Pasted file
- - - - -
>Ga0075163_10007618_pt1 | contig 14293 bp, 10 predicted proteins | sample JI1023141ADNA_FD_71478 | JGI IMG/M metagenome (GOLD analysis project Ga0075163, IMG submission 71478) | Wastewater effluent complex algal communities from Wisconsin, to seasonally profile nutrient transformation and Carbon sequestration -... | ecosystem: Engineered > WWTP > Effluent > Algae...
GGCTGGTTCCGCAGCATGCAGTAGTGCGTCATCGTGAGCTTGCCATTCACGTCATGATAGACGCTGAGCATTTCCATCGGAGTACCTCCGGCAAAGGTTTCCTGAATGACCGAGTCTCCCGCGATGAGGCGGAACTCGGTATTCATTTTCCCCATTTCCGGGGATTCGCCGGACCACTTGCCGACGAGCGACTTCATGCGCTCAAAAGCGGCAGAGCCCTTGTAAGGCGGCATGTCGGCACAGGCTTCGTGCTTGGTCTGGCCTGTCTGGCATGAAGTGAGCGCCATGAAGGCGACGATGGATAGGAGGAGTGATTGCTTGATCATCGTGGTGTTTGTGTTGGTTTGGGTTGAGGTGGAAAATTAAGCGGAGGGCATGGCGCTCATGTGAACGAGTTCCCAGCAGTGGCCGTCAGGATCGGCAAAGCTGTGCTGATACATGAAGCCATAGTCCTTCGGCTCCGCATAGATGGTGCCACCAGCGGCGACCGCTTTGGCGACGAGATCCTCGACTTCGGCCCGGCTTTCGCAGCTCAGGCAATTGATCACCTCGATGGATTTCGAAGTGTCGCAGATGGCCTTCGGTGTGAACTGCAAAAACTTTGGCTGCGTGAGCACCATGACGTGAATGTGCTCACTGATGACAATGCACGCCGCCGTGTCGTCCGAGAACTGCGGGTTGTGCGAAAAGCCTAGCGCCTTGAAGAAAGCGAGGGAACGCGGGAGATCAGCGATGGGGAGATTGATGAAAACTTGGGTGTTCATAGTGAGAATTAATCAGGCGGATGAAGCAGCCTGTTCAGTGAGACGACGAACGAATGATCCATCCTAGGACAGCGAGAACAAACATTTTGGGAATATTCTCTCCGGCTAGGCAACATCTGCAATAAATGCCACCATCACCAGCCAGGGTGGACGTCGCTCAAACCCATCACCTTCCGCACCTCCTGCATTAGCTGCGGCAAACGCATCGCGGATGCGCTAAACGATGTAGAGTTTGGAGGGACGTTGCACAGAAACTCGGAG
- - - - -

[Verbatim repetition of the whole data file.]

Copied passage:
>Ga0075163_10007618_pt1 | contig 14293 bp, 10 predicted proteins | sample JI1023141ADNA_FD_71478 | JGI IMG/M metagenome (GOLD analysis project Ga0075163, IMG submission 71478) | Wastewater effluent complex algal communities from Wisconsin, to seasonally profile nutrient transformation and Carbon sequestration -... | ecosystem: Engineered > WWTP > Effluent > Algae...
GGCTGGTTCCGCAGCATGCAGTAGTGCGTCATCGTGAGCTTGCCATTCACGTCATGATAGACGCTGAGCATTTCCATCGGAGTACCTCCGGCAAAGGTTTCCTGAATGACCGAGTCTCCCGCGATGAGGCGGAACTCGGTATTCATTTTCCCCATTTCCGGGGATTCGCCGGACCACTTGCCGACGAGCGACTTCATGCGCTCAAAAGCGGCAGAGCCCTTGTAAGGCGGCATGTCGGCACAGGCTTCGTGCTTGGTCTGGCCTGTCTGGCATGAAGTGAGCGCCATGAAGGCGACGATGGATAGGAGGAGTGATTGCTTGATCATCGTGGTGTTTGTGTTGGTTTGGGTTGAGGTGGAAAATTAAGCGGAGGGCATGGCGCTCATGTGAACGAGTTCCCAGCAGTGGCCGTCAGGATCGGCAAAGCTGTGCTGATACATGAAGCCATAGTCCTTCGGCTCCGCATAGATGGTGCCACCAGCGGCGACCGCTTTGGCGACGAGATCCTCGACTTCGGCCCGGCTTTCGCAGCTCAGGCAATTGATCACCTCGATGGATTTCGAAGTGTCGCAGATGGCCTTCGGTGTGAACTGCAAAAACTTTGGCTGCGTGAGCACCATGACGTGAATGTGCTCACTGATGACAATGCACGCCGCCGTGTCGTCCGAGAACTGCGGGTTGTGCGAAAAGCCTAGCGCCTTGAAGAAAGCGAGGGAACGCGGGAGATCAGCGATGGGGAGATTGATGAAAACTTGGGTGTTCATAGTGAGAATTAATCAGGCGGATGAAGCAGCCTGTTCAGTGAGACGACGAACGAATGATCCATCCTAGGACAGCGAGAACAAACATTTTGGGAATATTCTCTCCGGCTAGGCAACATCTGCAATAAATGCCACCATCACCAGCCAGGGTGGACGTCGCTCAAACCCATCACCTTCCGCACCTCCTGCATTAGCTGCGGCAAACGCATCGCGGATGCGCTAAACGATGTAGAGTTTGGAGGGACGTTGCACAGAAACTCGGAG